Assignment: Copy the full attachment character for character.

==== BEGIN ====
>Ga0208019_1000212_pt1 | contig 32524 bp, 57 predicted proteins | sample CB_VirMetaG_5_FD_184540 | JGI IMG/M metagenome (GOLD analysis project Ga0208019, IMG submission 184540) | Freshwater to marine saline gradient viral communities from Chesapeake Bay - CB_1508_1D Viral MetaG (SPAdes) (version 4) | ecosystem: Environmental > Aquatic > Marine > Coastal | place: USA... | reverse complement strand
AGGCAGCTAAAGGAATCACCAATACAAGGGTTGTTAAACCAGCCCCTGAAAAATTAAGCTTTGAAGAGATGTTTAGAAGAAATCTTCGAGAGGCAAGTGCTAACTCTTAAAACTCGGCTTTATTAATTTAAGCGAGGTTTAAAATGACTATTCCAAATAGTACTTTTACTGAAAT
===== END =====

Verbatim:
>Ga0208019_1000212_pt1 | contig 32524 bp, 57 predicted proteins | sample CB_VirMetaG_5_FD_184540 | JGI IMG/M metagenome (GOLD analysis project Ga0208019, IMG submission 184540) | Freshwater to marine saline gradient viral communities from Chesapeake Bay - CB_1508_1D Viral MetaG (SPAdes) (version 4) | ecosystem: Environmental > Aquatic > Marine > Coastal | place: USA... | reverse complement strand
AGGCAGCTAAAGGAATCACCAATACAAGGGTTGTTAAACCAGCCCCTGAAAAATTAAGCTTTGAAGAGATGTTTAGAAGAAATCTTCGAGAGGCAAGTGCTAACTCTTAAAACTCGGCTTTATTAATTTAAGCGAGGTTTAAAATGACTATTCCAAATAGTACTTTTACTGAAAT